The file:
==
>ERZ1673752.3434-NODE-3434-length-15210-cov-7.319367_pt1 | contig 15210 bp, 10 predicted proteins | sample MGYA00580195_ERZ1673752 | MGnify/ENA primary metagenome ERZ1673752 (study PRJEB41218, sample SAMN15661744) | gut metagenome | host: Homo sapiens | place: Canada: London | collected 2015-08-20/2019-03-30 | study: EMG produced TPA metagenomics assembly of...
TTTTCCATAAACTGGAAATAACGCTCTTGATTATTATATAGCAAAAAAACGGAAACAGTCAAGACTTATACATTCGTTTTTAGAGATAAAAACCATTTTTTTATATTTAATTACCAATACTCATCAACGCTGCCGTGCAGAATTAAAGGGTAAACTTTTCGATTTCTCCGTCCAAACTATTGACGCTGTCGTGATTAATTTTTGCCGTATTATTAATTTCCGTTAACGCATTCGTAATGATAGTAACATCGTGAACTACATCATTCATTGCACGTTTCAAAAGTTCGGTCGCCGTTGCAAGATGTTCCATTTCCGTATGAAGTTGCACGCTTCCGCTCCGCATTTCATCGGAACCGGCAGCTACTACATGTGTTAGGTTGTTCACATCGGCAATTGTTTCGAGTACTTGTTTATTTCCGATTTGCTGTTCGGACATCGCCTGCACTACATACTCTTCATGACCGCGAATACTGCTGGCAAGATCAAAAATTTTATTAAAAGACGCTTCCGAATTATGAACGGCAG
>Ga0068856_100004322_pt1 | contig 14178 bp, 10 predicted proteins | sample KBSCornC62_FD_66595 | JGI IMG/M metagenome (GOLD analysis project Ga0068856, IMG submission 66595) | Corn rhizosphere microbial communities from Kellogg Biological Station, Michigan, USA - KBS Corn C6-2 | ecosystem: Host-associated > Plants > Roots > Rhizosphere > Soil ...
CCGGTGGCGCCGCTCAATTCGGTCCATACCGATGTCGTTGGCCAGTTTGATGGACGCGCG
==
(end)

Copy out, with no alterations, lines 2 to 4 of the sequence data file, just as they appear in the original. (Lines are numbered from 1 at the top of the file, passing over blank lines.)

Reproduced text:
TTTTCCATAAACTGGAAATAACGCTCTTGATTATTATATAGCAAAAAAACGGAAACAGTCAAGACTTATACATTCGTTTTTAGAGATAAAAACCATTTTTTTATATTTAATTACCAATACTCATCAACGCTGCCGTGCAGAATTAAAGGGTAAACTTTTCGATTTCTCCGTCCAAACTATTGACGCTGTCGTGATTAATTTTTGCCGTATTATTAATTTCCGTTAACGCATTCGTAATGATAGTAACATCGTGAACTACATCATTCATTGCACGTTTCAAAAGTTCGGTCGCCGTTGCAAGATGTTCCATTTCCGTATGAAGTTGCACGCTTCCGCTCCGCATTTCATCGGAACCGGCAGCTACTACATGTGTTAGGTTGTTCACATCGGCAATTGTTTCGAGTACTTGTTTATTTCCGATTTGCTGTTCGGACATCGCCTGCACTACATACTCTTCATGACCGCGAATACTGCTGGCAAGATCAAAAATTTTATTAAAAGACGCTTCCGAATTATGAACGGCAG
>Ga0068856_100004322_pt1 | contig 14178 bp, 10 predicted proteins | sample KBSCornC62_FD_66595 | JGI IMG/M metagenome (GOLD analysis project Ga0068856, IMG submission 66595) | Corn rhizosphere microbial communities from Kellogg Biological Station, Michigan, USA - KBS Corn C6-2 | ecosystem: Host-associated > Plants > Roots > Rhizosphere > Soil ...
CCGGTGGCGCCGCTCAATTCGGTCCATACCGATGTCGTTGGCCAGTTTGATGGACGCGCG